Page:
After several weeks with little election news, two House primaries are being held today, one in Alabama and one in North Carolina. In both races, the leading candidates failed to reach the necessary vote threshold to avoid a runoff. In Alabama, both State Representative Paul DeMarco and Gary Peters are vying for a seat, while in North Carolina Phil Berger Jr. and Mark Walker are in contention. Both seats are open as both incumbents retired.
In Alabama, both DeMarco and Peters have long histories in politics. DeMarco has been in the state house for the past nine years. Peters is the founder of the conservative think tank Alabama Policy Institute. Running to replace retiring Congressman Spencer Bachus, both men are making last-second pushes for votes. DeMarco came in the heavy favorite after the primary with 32.7 percent to Palmer’s 19.7 percent. While DeMarco seems to have the advantage, Palmer is trying to consolidate support from his primary opponents’ voters.
Still, despite DeMarco's advantage, an independent poll released by Cygnal told a different story:
The poll by the firm Cygnal found DeMarco to have support from 29.3 percent of respondents, and Palmer with support from 59.6 percent – a 30.3 percent difference in Palmer's favor. DeMarco had 19.1 percent "definite" support to Palmer's 46.8 percent "definite."
Despite the large majority for Palmer in the poll, DeMarco waved off the numbers:
"That's a laughable poll," DeMarco campaign manager Rick Journey told AL.com. "If Gary's supporters really believe that poll, they should take the day off and not show up for the runoff. I have always said this would be a close race. We take nothing for granted."
Journey is probably right. While it looks like things are heating up in Alabama, expect a DeMarco victory.
The race to replace long-time Republican Congressman Howard Coble is heating up as well. Both Phil Berger and Mark Walker are throwing punches and not holding back. According to the High Point Enterprise:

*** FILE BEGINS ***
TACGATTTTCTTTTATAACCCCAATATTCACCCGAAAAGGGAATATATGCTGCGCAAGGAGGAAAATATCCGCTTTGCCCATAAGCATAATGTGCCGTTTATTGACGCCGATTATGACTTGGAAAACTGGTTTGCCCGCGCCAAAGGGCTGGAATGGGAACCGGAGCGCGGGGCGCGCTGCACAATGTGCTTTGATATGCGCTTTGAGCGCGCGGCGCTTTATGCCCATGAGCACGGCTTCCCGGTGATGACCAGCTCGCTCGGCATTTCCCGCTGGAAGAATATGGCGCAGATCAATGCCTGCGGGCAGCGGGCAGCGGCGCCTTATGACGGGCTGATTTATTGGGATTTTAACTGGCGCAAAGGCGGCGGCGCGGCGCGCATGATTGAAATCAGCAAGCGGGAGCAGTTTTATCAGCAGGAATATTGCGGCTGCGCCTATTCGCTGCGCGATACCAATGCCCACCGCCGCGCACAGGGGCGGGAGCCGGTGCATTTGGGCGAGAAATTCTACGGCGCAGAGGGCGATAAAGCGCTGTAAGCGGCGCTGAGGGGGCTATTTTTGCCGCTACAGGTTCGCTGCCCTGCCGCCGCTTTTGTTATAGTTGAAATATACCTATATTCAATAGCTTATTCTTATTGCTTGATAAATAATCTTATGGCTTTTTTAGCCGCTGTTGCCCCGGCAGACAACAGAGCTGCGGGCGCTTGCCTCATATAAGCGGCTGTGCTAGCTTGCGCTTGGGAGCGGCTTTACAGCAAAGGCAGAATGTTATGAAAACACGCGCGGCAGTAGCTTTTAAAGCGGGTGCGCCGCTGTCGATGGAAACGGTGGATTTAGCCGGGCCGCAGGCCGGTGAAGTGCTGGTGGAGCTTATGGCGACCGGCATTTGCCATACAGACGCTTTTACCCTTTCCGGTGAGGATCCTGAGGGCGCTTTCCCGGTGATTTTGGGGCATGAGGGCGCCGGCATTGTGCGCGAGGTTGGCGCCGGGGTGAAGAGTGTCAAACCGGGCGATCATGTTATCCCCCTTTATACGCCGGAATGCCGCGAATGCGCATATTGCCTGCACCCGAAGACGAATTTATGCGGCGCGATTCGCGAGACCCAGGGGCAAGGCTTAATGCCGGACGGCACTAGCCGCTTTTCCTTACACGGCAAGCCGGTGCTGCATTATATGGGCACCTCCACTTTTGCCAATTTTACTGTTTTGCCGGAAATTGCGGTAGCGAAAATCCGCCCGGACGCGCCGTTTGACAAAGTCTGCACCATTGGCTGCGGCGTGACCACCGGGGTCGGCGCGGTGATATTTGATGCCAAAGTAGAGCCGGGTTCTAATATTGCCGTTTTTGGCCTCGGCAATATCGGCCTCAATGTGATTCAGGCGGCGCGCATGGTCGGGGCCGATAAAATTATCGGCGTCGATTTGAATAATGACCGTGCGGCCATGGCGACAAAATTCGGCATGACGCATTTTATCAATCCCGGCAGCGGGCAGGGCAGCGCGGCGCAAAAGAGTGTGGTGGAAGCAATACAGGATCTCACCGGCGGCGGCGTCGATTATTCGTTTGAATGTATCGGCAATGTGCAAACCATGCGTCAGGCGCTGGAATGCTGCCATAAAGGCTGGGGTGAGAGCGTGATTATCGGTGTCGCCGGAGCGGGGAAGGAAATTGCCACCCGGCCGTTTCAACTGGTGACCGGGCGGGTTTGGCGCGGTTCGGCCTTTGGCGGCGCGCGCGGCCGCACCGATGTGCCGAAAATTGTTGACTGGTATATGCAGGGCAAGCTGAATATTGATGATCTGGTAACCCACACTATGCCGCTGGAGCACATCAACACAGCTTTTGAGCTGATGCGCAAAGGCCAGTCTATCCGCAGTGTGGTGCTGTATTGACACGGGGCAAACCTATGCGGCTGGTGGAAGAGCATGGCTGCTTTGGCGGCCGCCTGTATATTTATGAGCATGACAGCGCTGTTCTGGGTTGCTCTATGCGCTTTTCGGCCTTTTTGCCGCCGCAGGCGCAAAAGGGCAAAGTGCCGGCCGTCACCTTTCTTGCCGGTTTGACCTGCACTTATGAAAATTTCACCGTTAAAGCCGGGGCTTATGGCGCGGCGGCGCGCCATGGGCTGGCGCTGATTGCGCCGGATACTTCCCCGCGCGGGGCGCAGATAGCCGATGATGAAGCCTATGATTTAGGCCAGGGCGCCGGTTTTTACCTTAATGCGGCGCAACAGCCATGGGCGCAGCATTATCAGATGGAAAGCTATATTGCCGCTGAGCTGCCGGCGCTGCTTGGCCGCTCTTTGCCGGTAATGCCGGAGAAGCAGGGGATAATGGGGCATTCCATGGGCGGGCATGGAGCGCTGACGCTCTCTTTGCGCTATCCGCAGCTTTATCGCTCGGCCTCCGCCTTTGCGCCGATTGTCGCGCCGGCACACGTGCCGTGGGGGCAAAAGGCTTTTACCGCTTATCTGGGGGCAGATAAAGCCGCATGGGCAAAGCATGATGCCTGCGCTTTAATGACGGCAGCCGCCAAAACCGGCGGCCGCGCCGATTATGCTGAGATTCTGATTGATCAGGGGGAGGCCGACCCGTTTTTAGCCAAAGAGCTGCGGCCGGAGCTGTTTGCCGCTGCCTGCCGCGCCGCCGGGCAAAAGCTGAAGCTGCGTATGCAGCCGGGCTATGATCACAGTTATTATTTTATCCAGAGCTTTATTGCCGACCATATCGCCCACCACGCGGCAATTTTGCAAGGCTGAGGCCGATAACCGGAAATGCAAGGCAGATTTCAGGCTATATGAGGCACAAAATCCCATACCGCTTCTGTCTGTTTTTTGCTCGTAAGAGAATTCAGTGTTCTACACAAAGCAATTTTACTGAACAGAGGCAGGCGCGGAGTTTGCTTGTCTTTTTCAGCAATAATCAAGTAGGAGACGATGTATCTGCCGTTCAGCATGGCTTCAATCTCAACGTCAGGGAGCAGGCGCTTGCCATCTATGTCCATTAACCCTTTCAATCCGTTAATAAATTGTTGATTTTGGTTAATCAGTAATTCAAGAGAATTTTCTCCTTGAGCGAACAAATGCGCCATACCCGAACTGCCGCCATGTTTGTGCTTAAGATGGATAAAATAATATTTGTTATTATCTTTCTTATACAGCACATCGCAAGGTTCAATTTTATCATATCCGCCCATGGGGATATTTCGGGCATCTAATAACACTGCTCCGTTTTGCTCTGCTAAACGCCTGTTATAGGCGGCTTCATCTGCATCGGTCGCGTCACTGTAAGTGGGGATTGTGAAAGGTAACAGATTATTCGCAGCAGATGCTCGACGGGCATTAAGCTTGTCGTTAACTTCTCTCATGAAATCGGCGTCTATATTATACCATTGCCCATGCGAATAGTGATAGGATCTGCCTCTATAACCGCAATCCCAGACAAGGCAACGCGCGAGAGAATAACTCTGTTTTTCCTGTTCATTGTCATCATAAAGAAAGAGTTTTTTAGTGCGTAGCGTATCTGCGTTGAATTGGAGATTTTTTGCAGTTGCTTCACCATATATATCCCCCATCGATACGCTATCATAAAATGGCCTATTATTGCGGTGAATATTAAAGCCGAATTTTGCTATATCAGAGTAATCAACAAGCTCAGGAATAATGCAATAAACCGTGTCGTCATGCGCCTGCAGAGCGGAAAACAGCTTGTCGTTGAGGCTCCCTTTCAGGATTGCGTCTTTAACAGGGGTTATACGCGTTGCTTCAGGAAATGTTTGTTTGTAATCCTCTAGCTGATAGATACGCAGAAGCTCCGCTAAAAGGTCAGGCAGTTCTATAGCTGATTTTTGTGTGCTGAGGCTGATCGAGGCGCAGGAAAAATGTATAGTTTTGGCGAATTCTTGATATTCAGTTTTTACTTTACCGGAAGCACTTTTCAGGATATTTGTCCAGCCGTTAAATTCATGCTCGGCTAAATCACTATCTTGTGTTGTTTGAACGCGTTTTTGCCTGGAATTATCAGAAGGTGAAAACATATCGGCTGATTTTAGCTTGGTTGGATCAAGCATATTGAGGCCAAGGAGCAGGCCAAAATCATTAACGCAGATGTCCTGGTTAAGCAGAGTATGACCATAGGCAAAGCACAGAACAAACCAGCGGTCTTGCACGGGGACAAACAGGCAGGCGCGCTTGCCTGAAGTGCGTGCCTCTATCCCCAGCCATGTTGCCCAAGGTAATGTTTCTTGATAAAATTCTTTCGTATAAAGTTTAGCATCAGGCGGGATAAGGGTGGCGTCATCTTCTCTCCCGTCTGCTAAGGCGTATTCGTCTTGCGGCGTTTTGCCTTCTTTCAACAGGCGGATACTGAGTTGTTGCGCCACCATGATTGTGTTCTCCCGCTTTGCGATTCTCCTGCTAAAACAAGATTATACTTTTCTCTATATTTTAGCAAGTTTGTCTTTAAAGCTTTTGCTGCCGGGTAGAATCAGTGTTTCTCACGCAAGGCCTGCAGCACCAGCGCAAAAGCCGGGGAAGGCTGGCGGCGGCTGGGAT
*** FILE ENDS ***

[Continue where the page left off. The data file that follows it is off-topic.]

An already nasty runoff campaign in the Sixth Congressional District turned more volatile Wednesday when Republican candidate Mark Walker filed an ethics complaint against opponent Phil Berger Jr., including pointed accusations against Berger’s father who’s one of the most powerful men in state government.
Berger’s father is the president pro-tem of the Senate. The article continues:
"It is clear that Phil Berger Sr. has leveraged his position and influence to steer political contributions to the super PAC supporting his son. This is likely a violation of state or federal law,” Walker said during a press conference at the Guilford County Republican Party headquarters.
Berger and Walker have described each other as “desperate," "unsound," and “unfit” on several occasions. The Berger campaign responded to these latest accusations:
Phil Berger Jr. told The High Point Enterprise Wednesday afternoon that Walker’s accusations against his campaign are “ridiculous” and “baseless.” He said that Walker “has no credibility” and is a “fatally flawed candidate who can’t be trusted and is in the last legs of a floundering political career.”
“Mark Walker’s well-documented problems with honesty first became clear as he was exposed for touting his leadership on the Greensboro War Memorial Commission, then downplaying his role when he learned his record was a political liability. Next, Walker’s dishonesty surfaced regarding his campaign website – which he said was created by someone else after he admitted it was his – that called for citizenship for illegals,” the Berger campaign said in a statement.
The jabs back and forth have led to a lot of division among the district's voters. Expect a tight race and a Berger win.
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